Tuesday, April 30, 2013


The same article discussed above was given a new headline later in the day.

The new headline is even worse and more inflammatory than the first headline.

Ignoring al-Qaeda, Iran links 'extraordinarily foolish'

We have keep in mind that the context of this article is the planned terrorist attack in Canada, so the implication of all this phony connection to Iran, is that the Government of Iran is planning to attack Canada.

The original headline was classical war journalism. One could hardly find a better example of weaponizing words than this headline. Every syllable in this headline is designed to pave the way to war. These words are as clearly designed to draw blood as the bombs, rockets, warplanes, etc that are being prepared for an Israeli/American illegal attack on Iran.

We have to ask CBC how much of this blood will be Canadian blood? Why is CBC weaponizing its words like this?


This article appeared on April 30, 2013. CBC has outdone itself with this one. It is war-mongering, misleading, and dishonest to an extreme.


Al-Qaeda and Iran 'agree on the doctrine of jihad'

The lead line of this article was the following:

Given the ideological differences between the Sunni militant group al-Qaeda and the theocratic Shia government in Iran, recent allegations that the two groups had conspired in a foiled attack in Canada struck many observers as odd.

CBC implied with all its misleading reporting on the Canadian arrests that there was a connection to the Iranian Government, but no one with an ounce of credibility ever alleged any connection. How did CBC's duplicitous implications morph into "allegations"?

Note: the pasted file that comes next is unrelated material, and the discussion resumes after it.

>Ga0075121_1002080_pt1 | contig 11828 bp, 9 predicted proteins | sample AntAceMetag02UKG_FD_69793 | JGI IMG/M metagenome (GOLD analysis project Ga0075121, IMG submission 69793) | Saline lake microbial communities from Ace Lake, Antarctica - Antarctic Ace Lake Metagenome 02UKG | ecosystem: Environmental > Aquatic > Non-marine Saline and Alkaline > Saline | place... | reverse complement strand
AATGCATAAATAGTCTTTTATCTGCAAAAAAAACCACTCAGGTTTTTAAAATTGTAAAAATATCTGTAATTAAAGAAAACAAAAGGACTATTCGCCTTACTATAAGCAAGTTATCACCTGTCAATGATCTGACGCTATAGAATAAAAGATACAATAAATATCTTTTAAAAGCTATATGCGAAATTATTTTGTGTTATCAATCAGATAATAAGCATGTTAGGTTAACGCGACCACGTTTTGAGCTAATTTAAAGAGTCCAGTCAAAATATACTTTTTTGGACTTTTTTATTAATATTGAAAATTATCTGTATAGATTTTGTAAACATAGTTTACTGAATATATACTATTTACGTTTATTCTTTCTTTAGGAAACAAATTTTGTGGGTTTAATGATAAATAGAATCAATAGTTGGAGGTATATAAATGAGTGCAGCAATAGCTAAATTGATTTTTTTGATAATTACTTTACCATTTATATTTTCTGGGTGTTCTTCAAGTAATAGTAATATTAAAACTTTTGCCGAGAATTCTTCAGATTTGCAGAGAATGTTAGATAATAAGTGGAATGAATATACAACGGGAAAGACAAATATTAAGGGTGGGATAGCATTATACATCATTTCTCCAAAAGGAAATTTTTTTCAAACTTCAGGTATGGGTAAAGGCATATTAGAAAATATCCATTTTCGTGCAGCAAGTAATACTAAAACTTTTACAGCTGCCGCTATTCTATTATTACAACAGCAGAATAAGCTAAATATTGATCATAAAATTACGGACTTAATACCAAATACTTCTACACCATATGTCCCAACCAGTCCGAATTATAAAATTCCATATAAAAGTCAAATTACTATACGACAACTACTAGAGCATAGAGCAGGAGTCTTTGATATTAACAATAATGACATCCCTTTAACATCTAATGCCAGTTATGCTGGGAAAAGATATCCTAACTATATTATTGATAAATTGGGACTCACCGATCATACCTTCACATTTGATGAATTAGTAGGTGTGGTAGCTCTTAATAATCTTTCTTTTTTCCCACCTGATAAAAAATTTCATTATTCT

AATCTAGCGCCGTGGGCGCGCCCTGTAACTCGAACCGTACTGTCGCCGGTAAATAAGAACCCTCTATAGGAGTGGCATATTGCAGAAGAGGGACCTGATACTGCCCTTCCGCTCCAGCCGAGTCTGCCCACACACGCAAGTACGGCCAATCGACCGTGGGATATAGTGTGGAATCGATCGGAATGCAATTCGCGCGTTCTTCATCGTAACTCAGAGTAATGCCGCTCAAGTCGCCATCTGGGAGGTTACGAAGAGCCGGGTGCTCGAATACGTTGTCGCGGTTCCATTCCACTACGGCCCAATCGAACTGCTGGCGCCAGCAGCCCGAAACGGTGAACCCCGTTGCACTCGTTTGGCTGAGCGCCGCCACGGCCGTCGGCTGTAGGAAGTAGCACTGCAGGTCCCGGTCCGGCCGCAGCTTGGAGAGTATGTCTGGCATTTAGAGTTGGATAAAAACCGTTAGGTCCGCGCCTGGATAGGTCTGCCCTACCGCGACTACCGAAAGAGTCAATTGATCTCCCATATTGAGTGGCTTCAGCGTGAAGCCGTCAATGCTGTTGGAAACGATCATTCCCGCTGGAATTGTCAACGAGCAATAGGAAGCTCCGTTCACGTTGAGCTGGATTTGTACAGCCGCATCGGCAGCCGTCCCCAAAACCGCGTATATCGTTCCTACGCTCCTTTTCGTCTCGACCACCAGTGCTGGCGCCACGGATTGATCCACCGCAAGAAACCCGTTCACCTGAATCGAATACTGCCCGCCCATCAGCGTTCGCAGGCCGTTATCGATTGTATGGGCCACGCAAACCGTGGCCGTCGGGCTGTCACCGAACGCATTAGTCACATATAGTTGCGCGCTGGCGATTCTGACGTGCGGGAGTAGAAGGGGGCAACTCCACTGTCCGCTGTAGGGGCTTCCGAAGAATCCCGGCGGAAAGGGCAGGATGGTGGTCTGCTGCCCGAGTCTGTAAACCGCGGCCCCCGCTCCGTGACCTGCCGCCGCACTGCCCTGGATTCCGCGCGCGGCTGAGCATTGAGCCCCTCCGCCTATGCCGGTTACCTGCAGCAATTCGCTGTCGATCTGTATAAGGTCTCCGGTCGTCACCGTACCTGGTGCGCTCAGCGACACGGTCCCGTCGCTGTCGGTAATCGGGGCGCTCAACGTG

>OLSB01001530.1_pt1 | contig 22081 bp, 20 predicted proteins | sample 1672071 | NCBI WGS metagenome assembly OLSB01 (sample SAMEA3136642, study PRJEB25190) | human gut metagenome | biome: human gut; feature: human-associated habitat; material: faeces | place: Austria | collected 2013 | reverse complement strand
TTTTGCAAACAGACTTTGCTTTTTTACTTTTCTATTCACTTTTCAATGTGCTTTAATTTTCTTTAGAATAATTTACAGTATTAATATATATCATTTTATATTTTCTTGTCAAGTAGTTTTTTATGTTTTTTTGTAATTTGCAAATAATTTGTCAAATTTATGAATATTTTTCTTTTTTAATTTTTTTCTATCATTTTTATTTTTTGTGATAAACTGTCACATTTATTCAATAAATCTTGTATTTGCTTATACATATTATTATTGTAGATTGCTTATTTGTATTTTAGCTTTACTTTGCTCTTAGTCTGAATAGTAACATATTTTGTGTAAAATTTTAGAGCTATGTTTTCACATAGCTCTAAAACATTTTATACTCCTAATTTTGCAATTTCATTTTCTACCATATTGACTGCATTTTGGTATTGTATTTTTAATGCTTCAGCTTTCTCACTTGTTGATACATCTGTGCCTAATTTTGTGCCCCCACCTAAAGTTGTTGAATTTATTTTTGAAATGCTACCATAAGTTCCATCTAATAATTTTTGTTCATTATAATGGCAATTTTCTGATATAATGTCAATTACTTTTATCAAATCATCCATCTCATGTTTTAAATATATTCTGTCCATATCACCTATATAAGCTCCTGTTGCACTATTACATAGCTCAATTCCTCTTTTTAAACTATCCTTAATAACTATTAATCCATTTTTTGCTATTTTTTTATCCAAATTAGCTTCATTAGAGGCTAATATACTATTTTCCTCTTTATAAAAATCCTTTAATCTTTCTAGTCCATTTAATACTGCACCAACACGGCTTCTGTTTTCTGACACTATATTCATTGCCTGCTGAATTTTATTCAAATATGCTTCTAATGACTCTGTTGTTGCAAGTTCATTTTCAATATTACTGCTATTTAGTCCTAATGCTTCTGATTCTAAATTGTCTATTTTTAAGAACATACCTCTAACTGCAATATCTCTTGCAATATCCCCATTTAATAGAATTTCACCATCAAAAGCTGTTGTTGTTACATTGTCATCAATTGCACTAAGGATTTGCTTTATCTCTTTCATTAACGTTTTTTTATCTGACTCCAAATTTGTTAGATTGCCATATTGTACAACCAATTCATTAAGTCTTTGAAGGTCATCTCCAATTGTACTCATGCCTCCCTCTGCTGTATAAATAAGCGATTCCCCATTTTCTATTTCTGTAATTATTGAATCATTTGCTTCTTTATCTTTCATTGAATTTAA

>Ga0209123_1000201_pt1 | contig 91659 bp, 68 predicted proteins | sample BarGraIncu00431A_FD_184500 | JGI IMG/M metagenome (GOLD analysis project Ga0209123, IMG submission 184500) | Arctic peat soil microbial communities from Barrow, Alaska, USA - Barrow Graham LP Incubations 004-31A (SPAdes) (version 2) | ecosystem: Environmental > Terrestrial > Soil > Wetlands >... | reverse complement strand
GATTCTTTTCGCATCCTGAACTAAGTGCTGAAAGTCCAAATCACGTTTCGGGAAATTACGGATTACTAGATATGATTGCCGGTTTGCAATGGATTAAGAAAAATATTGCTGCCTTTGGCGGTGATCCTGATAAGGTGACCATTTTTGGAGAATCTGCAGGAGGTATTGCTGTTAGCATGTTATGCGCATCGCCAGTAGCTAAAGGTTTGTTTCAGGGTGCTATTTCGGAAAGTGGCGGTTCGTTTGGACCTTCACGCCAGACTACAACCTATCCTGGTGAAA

An attack on a passenger train in Canada would be a criminal, stupid, futile act, unworthy of any but the most depraved individuals. It is not even vaguely related to the behaviour of an established government like that of Iran. There is absolutely no reason in the world to think that the Government of Iran would see any merit or benefit in a stupid attack like that. It is stupid of CBC to imply it; it is stupid to allege it. Or perhaps, more likely it was knowingly false, and is just a part of CBC's Zionist-inspired war-mongering against Iran.

CBC draws some religious links between  al Qaeda and Iran, such as their support for the notion of an Islamic state, and desire to see their ideas propagated widely. However to imply or allege that because they both would like to see their religions prosper and expand, that it is then possible that they would conspire in an act as asinine and useless as putting a bomb on a Canadian train is patently absurd.

Many Christians are against abortion, but to imply or allege that the government of a majority-Christian country like Canada is possibly involved in supporting or encouraging the actions of a fanatic that murders an abortion doctor would be seen as anyone as absurd. No not just absurd, libelous, prejudiced, and we would immediately want to determine why anyone would make such a ridiculous connection. Why is CBC publishing this article that makes the same kind of ridiculous connection?